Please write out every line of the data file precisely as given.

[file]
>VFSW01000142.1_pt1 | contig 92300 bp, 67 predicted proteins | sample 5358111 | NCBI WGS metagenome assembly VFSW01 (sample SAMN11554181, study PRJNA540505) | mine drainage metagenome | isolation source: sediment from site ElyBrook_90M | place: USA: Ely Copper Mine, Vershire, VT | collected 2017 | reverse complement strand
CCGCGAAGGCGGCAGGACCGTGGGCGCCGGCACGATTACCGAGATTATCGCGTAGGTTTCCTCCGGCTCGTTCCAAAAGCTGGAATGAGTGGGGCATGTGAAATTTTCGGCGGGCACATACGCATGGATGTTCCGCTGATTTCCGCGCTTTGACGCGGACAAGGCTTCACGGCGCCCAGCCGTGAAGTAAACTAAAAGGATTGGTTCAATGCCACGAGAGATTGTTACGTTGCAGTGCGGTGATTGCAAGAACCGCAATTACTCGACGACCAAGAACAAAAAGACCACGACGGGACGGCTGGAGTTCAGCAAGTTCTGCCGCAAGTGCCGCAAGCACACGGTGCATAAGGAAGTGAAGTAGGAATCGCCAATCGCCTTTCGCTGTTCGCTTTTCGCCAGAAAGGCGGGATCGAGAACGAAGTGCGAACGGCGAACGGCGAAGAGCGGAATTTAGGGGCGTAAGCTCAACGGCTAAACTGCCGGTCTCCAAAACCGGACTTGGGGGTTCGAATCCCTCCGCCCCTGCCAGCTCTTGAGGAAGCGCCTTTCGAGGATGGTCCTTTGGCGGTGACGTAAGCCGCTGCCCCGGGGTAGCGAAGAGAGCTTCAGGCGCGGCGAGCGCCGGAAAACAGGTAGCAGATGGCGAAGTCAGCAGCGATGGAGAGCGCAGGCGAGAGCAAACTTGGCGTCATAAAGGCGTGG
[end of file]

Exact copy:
>VFSW01000142.1_pt1 | contig 92300 bp, 67 predicted proteins | sample 5358111 | NCBI WGS metagenome assembly VFSW01 (sample SAMN11554181, study PRJNA540505) | mine drainage metagenome | isolation source: sediment from site ElyBrook_90M | place: USA: Ely Copper Mine, Vershire, VT | collected 2017 | reverse complement strand
CCGCGAAGGCGGCAGGACCGTGGGCGCCGGCACGATTACCGAGATTATCGCGTAGGTTTCCTCCGGCTCGTTCCAAAAGCTGGAATGAGTGGGGCATGTGAAATTTTCGGCGGGCACATACGCATGGATGTTCCGCTGATTTCCGCGCTTTGACGCGGACAAGGCTTCACGGCGCCCAGCCGTGAAGTAAACTAAAAGGATTGGTTCAATGCCACGAGAGATTGTTACGTTGCAGTGCGGTGATTGCAAGAACCGCAATTACTCGACGACCAAGAACAAAAAGACCACGACGGGACGGCTGGAGTTCAGCAAGTTCTGCCGCAAGTGCCGCAAGCACACGGTGCATAAGGAAGTGAAGTAGGAATCGCCAATCGCCTTTCGCTGTTCGCTTTTCGCCAGAAAGGCGGGATCGAGAACGAAGTGCGAACGGCGAACGGCGAAGAGCGGAATTTAGGGGCGTAAGCTCAACGGCTAAACTGCCGGTCTCCAAAACCGGACTTGGGGGTTCGAATCCCTCCGCCCCTGCCAGCTCTTGAGGAAGCGCCTTTCGAGGATGGTCCTTTGGCGGTGACGTAAGCCGCTGCCCCGGGGTAGCGAAGAGAGCTTCAGGCGCGGCGAGCGCCGGAAAACAGGTAGCAGATGGCGAAGTCAGCAGCGATGGAGAGCGCAGGCGAGAGCAAACTTGGCGTCATAAAGGCGTGG